Stock Up, Stock Down for Top 20 NBA Prospects

Jonathan WassermanNBA Lead WriterMarch 7, 2013

Stock Up, Stock Down for Top 20 NBA Prospects

0 of 20

    The top of the 2013 NBA draft board continues to shuffle around.

    Ben McLemore has regained his status as a potential No. 1 overall pick with a performance to remember earlier in the week.

    Trey Burke and Otto Porter are some of the latest risers in the field, while Cody Zeller and Shabazz Muhammad can't seem to get a grip.

    Without the lottery set, it's difficult to pinpoint where everyone will end up. Skies should be a lot clearer after May 21 when we find out who gets the No. 1 overall pick.

20. Jamaal Franklin, San Diego State, 6'5'', SG/SF

1 of 20

    Stock Report:

    Jamaal Franklin's stock remains steady as we approach the postseason. His perimeter game hasn't been nearly as efficient as it was in years past, but his strengths as an off-ball playmaker are still intact.

    He grabbed 14 rebounds, dished out four assists, recorded three blocks and two steals against Air Force in a game that sums up just what kind of player Franklin is.

    Though he's averaging 17 points per game, he doesn't project as a scorer at the next level. Making plays by injecting his energy and athleticism into a lineup will be his role in the NBA.

19. Kentavious Caldwell-Pope, Georgia, 6'6'', SG

2 of 20

    Stock Report:

    Kentavious Caldwell-Pope sure did pick the right time to find the zone.

    He went for 25 points, nine boards and four steals in a strong win over Tennessee, and he has now scored at least 15 points in 14 of his last 15 games.

    Typically you get inconsistent results from perimeter-oriented scorers, so to see this type of production is a good sign moving forward.

    Caldwell-Pope has been rebounding the ball (20 points, 14 boards against Vanderbilt) and getting to the line, adding to the services he brings to the table.

    NBA teams who lack athleticism, depth, defensive tools and shot-making could target Caldwell-Pope as early as the middle of Round 1.

18. Rudy Gobert, France, 7'2'', PF

3 of 20

    Stock Report:

    Rudy Gobert's production has fluctuated overseas; however, teams that are targeting him won't be worried about his current numbers.

    Because of Gobert's skinny, underwhelming frame, he doesn't project as a rebounder or intimidating post defender. He'll be used to finish plays above the rim, keep balls active on the glass, disrupt passing lanes and alter shot attempts.

    A team who feels there isn't any American prospect in Round 1 who can help them will be the team that eventually selects Gobert in the draft.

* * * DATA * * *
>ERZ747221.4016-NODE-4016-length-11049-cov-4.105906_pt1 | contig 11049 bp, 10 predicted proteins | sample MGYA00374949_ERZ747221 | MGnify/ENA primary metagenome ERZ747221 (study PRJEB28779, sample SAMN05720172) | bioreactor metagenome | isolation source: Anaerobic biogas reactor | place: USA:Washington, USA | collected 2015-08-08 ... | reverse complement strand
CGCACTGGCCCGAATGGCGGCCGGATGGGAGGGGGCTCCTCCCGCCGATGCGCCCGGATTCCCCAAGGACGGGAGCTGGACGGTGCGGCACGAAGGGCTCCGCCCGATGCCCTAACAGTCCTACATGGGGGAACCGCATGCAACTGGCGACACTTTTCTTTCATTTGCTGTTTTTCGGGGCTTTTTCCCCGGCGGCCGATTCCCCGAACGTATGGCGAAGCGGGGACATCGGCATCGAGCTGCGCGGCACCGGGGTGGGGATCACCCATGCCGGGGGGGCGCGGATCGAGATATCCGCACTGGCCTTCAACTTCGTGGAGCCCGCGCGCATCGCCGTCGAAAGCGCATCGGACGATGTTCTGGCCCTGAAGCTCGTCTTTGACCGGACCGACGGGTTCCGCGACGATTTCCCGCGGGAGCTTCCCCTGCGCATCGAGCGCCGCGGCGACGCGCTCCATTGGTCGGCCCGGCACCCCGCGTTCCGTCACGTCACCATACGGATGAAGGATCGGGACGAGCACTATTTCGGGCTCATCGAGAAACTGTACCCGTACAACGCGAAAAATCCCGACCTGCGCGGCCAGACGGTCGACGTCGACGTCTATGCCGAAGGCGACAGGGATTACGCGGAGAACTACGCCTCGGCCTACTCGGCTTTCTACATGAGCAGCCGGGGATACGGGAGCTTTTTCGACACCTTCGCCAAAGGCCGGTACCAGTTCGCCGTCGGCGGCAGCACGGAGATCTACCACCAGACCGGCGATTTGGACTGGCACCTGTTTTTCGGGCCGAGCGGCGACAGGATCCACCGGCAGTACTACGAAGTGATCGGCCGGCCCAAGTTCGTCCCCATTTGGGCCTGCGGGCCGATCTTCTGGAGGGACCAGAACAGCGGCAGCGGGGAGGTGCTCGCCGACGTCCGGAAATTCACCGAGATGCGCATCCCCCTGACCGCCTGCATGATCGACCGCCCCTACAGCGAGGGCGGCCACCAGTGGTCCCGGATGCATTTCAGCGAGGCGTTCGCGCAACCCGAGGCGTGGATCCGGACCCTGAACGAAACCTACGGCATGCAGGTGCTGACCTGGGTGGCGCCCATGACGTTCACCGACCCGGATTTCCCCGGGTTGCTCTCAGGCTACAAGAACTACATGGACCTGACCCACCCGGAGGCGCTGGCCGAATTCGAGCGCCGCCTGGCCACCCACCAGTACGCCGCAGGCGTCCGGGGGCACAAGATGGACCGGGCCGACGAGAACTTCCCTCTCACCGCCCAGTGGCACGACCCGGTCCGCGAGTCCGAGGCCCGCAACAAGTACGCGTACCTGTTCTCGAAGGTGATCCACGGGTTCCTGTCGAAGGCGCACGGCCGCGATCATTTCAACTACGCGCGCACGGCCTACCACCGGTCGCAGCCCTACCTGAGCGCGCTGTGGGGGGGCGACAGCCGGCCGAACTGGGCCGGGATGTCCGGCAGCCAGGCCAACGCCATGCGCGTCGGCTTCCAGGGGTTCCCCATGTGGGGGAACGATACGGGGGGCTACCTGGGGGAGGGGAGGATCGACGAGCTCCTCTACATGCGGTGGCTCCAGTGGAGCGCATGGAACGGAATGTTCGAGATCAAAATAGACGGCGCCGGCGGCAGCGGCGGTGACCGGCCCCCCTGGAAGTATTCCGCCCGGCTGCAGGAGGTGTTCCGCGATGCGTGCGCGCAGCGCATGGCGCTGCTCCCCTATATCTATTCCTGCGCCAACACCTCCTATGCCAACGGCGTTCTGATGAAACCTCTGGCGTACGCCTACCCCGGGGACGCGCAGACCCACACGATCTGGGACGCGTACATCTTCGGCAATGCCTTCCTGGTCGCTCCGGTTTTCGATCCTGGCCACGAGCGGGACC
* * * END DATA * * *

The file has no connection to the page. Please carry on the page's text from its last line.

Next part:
17. Glenn Robinson III, Michigan, 6'6'', SF

4 of 20

    Stock Report:

    Glenn Robinson III has one of the tougher draft stocks to evaluate given his limited role in Michigan's offense. He's now scored in single digits in three consecutive games and hasn't hit a three-pointer in over a month.

    Does a team give him a promise based solely on potential? Does the likely departures of Trey Burke and Tim Hardaway Jr. give Robinson a reason to leave or a reason to stay?

    These are questions we can't answer yet.

    But only five times all year has Robinson taken double-digit shot attempts, a pretty wild statistic for a potential lottery pick.

16. Michael Carter-Williams, Syracuse, 6'6'', PG

5 of 20

    Stock Report:

    Michael Carter-Williams' stock continues to fall, as do his numbers along all the major categories across the board.

    We're starting to wonder whether his hot start as a distributor was more of a result of mediocre non-conference competition, consisting of teams who weren't prepared for the 6'6'' playmaker.

    Defenses have begun to key in on Carter-Williams' breakdown ability, and he's struggled to adjust as an offensive orchestrator.

    He's turning the ball over 3.3 times per game (Trey Burke is averaging only 1.9 turnovers per game) while shooting it just 38 percent from the floor and 28 percent from downtown.

    Without many lottery teams in the market for a point guard, Carter-Williams could slip if he's passed over for Marcus Smart and Trey Burke.

15. C.J. McCollum, Lehigh, 6'3'', PG/SG

6 of 20

    Stock Report:

    C.J. McCollum has been out since early January with a broken foot, and he will not return for the Patriot League conference tournament. McCollum called the injury a "blessing in disguise," something I've been saying since the injury occurred.

    If it makes any sense, he broke his foot at the perfect time. His stock had peaked while he was averaging nearly 24 points per game. By going down, he eliminated the chances of being exposed.

    Dion Waiters sat out the entire draft process last year only to see his stock soar in value. Kyrie Irving did the same the year before and went No. 1 overall. Enes Kanter played one game at the Nike Hoops Summit and never suited up once in college, only to be taken No. 3 overall.

    Ending on a high note leaves a favorable taste in scouts' mouths. McCollum essentially put on one hell of a show, dropped the mic and left the stage.

14. Mason Plumlee, Duke, 6'11'', PF/C

7 of 20

    Stock Report:

    Mason Plumlee hasn't shown much in terms of generating his own offense lately. He's getting a good portion of his offensive production as a catch-and-finisher instead of as a go-to scorer.

    He's shown the ability to create his own offense down low, but only in isolation when he can turn into the lane without a help defender present.

    He doesn't have the upside of an Alex Len, but he offers reliability as a coordinated, 6'11'' athlete who can get up and down the floor, control the glass, protect the rim and finish above it.

13. James Michael McAdoo, North Carolina, 6'9'', SF/PF

8 of 20

    Stock Report:

    James Michael McAdoo has a bag full of tricks. He just can't find the instruction manual. He continues to use the wrong tools for the wrong job, but the fact that he has them is the important part at this stage in his career.

    McAdoo went for 21 points on 10-of-15 from the field against Florida State, but he then shot 3-of-11 against Maryland.

    Personally, I think he's being written off too quickly, struggling in areas that can be fixed while excelling in the ones that can't be taught.

    He's found a way to average nearly 15 points and almost eight rebounds a game without a refined skill set. Once it clicks and McAdoo does a better job of recognizing when to use each trick, it will all come together to form a potent offensive weapon.

12. Isaiah Austin, Baylor, 7'1'', PF

9 of 20

    Stock Report:

    Isaiah Austin has been diversifying his offensive game as of late, doing a little more work in the post and a little less on the perimeter.

    He was flashing how dangerous he can be with his back to the basket against Texas. He has the ability to turn over either shoulder and get off a relaxed, clean look, thanks to a release point so high it can't be contested.

    He's an extremely fluid athlete for someone who's 7'1'', with a power forward's arsenal down low and a small forward's skill set facing up.